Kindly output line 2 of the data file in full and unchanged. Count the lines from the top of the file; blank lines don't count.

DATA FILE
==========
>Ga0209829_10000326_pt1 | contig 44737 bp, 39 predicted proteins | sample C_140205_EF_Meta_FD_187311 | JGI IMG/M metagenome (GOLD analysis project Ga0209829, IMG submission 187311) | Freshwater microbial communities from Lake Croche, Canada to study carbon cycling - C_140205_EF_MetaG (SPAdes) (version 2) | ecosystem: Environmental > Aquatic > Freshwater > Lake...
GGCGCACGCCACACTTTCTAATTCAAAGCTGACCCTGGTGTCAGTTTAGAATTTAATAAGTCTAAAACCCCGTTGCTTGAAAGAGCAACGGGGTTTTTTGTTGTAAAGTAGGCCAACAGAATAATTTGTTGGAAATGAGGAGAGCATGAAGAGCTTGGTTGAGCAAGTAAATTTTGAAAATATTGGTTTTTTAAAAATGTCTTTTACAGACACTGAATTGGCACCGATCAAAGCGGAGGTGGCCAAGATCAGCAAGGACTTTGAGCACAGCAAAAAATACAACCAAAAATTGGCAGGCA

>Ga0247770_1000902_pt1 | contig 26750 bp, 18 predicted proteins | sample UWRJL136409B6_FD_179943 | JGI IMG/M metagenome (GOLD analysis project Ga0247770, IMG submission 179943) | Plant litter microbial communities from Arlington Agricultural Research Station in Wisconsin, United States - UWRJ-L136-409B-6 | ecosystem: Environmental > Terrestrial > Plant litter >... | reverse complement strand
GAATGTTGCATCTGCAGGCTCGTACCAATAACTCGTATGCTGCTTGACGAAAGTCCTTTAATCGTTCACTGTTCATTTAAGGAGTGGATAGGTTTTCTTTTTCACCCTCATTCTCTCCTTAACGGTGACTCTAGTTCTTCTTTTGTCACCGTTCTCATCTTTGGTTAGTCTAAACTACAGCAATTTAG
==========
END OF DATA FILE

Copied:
GGCGCACGCCACACTTTCTAATTCAAAGCTGACCCTGGTGTCAGTTTAGAATTTAATAAGTCTAAAACCCCGTTGCTTGAAAGAGCAACGGGGTTTTTTGTTGTAAAGTAGGCCAACAGAATAATTTGTTGGAAATGAGGAGAGCATGAAGAGCTTGGTTGAGCAAGTAAATTTTGAAAATATTGGTTTTTTAAAAATGTCTTTTACAGACACTGAATTGGCACCGATCAAAGCGGAGGTGGCCAAGATCAGCAAGGACTTTGAGCACAGCAAAAAATACAACCAAAAATTGGCAGGCA